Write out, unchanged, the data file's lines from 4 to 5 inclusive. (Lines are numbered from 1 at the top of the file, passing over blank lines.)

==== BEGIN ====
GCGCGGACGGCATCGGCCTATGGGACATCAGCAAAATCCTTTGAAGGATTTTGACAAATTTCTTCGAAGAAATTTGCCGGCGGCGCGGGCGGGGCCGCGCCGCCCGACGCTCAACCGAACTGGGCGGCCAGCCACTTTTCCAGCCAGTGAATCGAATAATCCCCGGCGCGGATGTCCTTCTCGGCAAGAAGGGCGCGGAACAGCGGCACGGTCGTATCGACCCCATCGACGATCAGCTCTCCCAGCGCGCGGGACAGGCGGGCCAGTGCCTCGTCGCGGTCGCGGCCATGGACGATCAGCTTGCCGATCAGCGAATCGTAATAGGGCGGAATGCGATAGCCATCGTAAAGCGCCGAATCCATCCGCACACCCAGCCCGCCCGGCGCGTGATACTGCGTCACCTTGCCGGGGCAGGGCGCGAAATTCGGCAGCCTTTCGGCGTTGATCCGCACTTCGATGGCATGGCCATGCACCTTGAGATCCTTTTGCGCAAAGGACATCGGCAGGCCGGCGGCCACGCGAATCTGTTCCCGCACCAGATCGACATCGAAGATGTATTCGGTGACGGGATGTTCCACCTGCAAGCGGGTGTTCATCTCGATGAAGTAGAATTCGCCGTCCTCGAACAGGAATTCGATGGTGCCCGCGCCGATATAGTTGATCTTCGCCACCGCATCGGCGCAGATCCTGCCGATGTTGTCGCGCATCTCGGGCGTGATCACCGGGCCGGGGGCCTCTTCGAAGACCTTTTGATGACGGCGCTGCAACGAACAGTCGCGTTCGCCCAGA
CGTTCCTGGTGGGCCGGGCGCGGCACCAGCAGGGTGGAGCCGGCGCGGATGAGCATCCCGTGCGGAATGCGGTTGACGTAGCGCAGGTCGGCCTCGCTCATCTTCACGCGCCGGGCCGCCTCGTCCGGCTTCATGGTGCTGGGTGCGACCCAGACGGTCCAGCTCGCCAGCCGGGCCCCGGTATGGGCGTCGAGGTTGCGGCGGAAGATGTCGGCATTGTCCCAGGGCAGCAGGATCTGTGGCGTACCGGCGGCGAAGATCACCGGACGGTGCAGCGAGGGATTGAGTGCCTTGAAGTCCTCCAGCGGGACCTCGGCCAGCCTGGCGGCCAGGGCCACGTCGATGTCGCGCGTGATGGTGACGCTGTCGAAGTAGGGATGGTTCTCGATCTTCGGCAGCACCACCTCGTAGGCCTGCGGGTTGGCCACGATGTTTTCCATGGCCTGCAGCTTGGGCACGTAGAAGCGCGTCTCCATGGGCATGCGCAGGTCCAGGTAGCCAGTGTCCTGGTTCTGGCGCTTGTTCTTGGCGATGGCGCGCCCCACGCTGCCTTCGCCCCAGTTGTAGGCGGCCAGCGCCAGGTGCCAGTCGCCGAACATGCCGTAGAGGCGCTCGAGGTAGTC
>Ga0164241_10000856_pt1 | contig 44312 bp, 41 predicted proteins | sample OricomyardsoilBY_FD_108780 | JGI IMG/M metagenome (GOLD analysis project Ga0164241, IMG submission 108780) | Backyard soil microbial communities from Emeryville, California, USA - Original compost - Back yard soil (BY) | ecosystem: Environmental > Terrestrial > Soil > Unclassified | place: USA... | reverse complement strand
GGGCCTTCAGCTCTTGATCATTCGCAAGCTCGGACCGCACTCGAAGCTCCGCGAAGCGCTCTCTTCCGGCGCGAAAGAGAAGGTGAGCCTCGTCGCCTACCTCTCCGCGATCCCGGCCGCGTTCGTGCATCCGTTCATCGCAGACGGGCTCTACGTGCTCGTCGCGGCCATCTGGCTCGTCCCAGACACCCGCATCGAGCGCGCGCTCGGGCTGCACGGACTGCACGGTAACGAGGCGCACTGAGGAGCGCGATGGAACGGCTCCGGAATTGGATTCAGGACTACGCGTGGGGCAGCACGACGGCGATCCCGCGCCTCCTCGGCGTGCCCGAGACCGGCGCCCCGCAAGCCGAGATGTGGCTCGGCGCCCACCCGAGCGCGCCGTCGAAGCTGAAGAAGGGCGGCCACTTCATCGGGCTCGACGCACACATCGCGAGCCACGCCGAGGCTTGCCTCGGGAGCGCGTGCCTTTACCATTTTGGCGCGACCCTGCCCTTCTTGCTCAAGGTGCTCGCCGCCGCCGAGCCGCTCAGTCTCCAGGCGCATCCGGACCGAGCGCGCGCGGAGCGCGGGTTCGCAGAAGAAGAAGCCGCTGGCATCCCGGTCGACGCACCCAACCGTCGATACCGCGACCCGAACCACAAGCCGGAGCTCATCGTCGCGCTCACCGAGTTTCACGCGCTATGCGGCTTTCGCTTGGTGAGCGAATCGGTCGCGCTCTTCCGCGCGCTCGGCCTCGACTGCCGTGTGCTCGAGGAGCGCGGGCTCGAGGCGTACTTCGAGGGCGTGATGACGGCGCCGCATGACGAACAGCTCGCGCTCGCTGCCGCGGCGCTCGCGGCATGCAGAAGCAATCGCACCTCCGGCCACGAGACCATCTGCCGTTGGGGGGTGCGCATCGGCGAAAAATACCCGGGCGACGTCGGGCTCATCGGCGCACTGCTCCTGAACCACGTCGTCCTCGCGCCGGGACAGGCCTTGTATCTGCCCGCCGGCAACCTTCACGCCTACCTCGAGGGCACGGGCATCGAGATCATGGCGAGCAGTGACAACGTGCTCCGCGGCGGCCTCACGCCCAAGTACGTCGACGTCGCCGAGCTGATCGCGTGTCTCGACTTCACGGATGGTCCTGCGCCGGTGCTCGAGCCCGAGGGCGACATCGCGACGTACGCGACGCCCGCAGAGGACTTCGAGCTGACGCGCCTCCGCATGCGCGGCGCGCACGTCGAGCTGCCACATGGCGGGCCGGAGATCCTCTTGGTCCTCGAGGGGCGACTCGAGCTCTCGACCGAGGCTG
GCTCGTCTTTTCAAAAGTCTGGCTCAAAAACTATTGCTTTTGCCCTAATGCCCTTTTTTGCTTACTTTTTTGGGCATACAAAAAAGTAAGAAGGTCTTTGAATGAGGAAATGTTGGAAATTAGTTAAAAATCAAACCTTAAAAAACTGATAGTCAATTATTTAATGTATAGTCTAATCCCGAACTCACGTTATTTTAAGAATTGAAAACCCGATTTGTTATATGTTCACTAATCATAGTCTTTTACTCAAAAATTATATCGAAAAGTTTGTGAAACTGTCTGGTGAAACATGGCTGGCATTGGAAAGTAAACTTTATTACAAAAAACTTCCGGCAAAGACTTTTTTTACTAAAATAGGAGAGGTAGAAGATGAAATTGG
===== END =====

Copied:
GGGCCTTCAGCTCTTGATCATTCGCAAGCTCGGACCGCACTCGAAGCTCCGCGAAGCGCTCTCTTCCGGCGCGAAAGAGAAGGTGAGCCTCGTCGCCTACCTCTCCGCGATCCCGGCCGCGTTCGTGCATCCGTTCATCGCAGACGGGCTCTACGTGCTCGTCGCGGCCATCTGGCTCGTCCCAGACACCCGCATCGAGCGCGCGCTCGGGCTGCACGGACTGCACGGTAACGAGGCGCACTGAGGAGCGCGATGGAACGGCTCCGGAATTGGATTCAGGACTACGCGTGGGGCAGCACGACGGCGATCCCGCGCCTCCTCGGCGTGCCCGAGACCGGCGCCCCGCAAGCCGAGATGTGGCTCGGCGCCCACCCGAGCGCGCCGTCGAAGCTGAAGAAGGGCGGCCACTTCATCGGGCTCGACGCACACATCGCGAGCCACGCCGAGGCTTGCCTCGGGAGCGCGTGCCTTTACCATTTTGGCGCGACCCTGCCCTTCTTGCTCAAGGTGCTCGCCGCCGCCGAGCCGCTCAGTCTCCAGGCGCATCCGGACCGAGCGCGCGCGGAGCGCGGGTTCGCAGAAGAAGAAGCCGCTGGCATCCCGGTCGACGCACCCAACCGTCGATACCGCGACCCGAACCACAAGCCGGAGCTCATCGTCGCGCTCACCGAGTTTCACGCGCTATGCGGCTTTCGCTTGGTGAGCGAATCGGTCGCGCTCTTCCGCGCGCTCGGCCTCGACTGCCGTGTGCTCGAGGAGCGCGGGCTCGAGGCGTACTTCGAGGGCGTGATGACGGCGCCGCATGACGAACAGCTCGCGCTCGCTGCCGCGGCGCTCGCGGCATGCAGAAGCAATCGCACCTCCGGCCACGAGACCATCTGCCGTTGGGGGGTGCGCATCGGCGAAAAATACCCGGGCGACGTCGGGCTCATCGGCGCACTGCTCCTGAACCACGTCGTCCTCGCGCCGGGACAGGCCTTGTATCTGCCCGCCGGCAACCTTCACGCCTACCTCGAGGGCACGGGCATCGAGATCATGGCGAGCAGTGACAACGTGCTCCGCGGCGGCCTCACGCCCAAGTACGTCGACGTCGCCGAGCTGATCGCGTGTCTCGACTTCACGGATGGTCCTGCGCCGGTGCTCGAGCCCGAGGGCGACATCGCGACGTACGCGACGCCCGCAGAGGACTTCGAGCTGACGCGCCTCCGCATGCGCGGCGCGCACGTCGAGCTGCCACATGGCGGGCCGGAGATCCTCTTGGTCCTCGAGGGGCGACTCGAGCTCTCGACCGAGGCTG
GCTCGTCTTTTCAAAAGTCTGGCTCAAAAACTATTGCTTTTGCCCTAATGCCCTTTTTTGCTTACTTTTTTGGGCATACAAAAAAGTAAGAAGGTCTTTGAATGAGGAAATGTTGGAAATTAGTTAAAAATCAAACCTTAAAAAACTGATAGTCAATTATTTAATGTATAGTCTAATCCCGAACTCACGTTATTTTAAGAATTGAAAACCCGATTTGTTATATGTTCACTAATCATAGTCTTTTACTCAAAAATTATATCGAAAAGTTTGTGAAACTGTCTGGTGAAACATGGCTGGCATTGGAAAGTAAACTTTATTACAAAAAACTTCCGGCAAAGACTTTTTTTACTAAAATAGGAGAGGTAGAAGATGAAATTGG